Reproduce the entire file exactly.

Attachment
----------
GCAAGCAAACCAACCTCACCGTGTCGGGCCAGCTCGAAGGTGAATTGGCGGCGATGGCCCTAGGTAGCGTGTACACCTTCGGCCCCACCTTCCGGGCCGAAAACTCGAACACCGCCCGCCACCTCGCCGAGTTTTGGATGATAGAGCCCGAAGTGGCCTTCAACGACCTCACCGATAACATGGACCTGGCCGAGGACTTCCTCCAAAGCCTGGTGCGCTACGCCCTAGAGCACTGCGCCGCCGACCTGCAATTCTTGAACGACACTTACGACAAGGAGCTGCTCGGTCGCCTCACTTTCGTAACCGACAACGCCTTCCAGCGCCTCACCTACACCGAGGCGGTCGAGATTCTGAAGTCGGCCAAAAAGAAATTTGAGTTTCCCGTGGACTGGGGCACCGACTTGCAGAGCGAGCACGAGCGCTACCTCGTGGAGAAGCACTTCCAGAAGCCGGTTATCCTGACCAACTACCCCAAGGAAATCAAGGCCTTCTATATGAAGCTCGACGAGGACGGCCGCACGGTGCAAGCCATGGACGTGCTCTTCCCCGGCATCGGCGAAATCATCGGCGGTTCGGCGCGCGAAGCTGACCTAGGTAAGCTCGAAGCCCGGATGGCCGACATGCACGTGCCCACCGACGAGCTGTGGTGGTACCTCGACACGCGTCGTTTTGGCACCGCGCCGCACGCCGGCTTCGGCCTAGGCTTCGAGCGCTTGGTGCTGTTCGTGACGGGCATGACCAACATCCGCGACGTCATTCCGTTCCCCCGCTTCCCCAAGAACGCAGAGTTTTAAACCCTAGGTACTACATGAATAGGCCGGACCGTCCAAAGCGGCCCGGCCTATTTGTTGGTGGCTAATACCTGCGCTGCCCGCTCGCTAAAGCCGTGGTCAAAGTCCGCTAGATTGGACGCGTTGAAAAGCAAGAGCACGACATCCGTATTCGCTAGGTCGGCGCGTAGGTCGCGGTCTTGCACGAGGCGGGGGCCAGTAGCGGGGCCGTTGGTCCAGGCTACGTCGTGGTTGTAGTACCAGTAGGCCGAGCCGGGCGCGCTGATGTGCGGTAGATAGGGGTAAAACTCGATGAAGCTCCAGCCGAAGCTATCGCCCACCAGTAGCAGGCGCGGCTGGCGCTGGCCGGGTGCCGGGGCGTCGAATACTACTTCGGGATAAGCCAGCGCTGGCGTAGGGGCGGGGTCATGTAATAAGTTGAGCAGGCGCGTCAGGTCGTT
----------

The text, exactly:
GCAAGCAAACCAACCTCACCGTGTCGGGCCAGCTCGAAGGTGAATTGGCGGCGATGGCCCTAGGTAGCGTGTACACCTTCGGCCCCACCTTCCGGGCCGAAAACTCGAACACCGCCCGCCACCTCGCCGAGTTTTGGATGATAGAGCCCGAAGTGGCCTTCAACGACCTCACCGATAACATGGACCTGGCCGAGGACTTCCTCCAAAGCCTGGTGCGCTACGCCCTAGAGCACTGCGCCGCCGACCTGCAATTCTTGAACGACACTTACGACAAGGAGCTGCTCGGTCGCCTCACTTTCGTAACCGACAACGCCTTCCAGCGCCTCACCTACACCGAGGCGGTCGAGATTCTGAAGTCGGCCAAAAAGAAATTTGAGTTTCCCGTGGACTGGGGCACCGACTTGCAGAGCGAGCACGAGCGCTACCTCGTGGAGAAGCACTTCCAGAAGCCGGTTATCCTGACCAACTACCCCAAGGAAATCAAGGCCTTCTATATGAAGCTCGACGAGGACGGCCGCACGGTGCAAGCCATGGACGTGCTCTTCCCCGGCATCGGCGAAATCATCGGCGGTTCGGCGCGCGAAGCTGACCTAGGTAAGCTCGAAGCCCGGATGGCCGACATGCACGTGCCCACCGACGAGCTGTGGTGGTACCTCGACACGCGTCGTTTTGGCACCGCGCCGCACGCCGGCTTCGGCCTAGGCTTCGAGCGCTTGGTGCTGTTCGTGACGGGCATGACCAACATCCGCGACGTCATTCCGTTCCCCCGCTTCCCCAAGAACGCAGAGTTTTAAACCCTAGGTACTACATGAATAGGCCGGACCGTCCAAAGCGGCCCGGCCTATTTGTTGGTGGCTAATACCTGCGCTGCCCGCTCGCTAAAGCCGTGGTCAAAGTCCGCTAGATTGGACGCGTTGAAAAGCAAGAGCACGACATCCGTATTCGCTAGGTCGGCGCGTAGGTCGCGGTCTTGCACGAGGCGGGGGCCAGTAGCGGGGCCGTTGGTCCAGGCTACGTCGTGGTTGTAGTACCAGTAGGCCGAGCCGGGCGCGCTGATGTGCGGTAGATAGGGGTAAAACTCGATGAAGCTCCAGCCGAAGCTATCGCCCACCAGTAGCAGGCGCGGCTGGCGCTGGCCGGGTGCCGGGGCGTCGAATACTACTTCGGGATAAGCCAGCGCTGGCGTAGGGGCGGGGTCATGTAATAAGTTGAGCAGGCGCGTCAGGTCGTT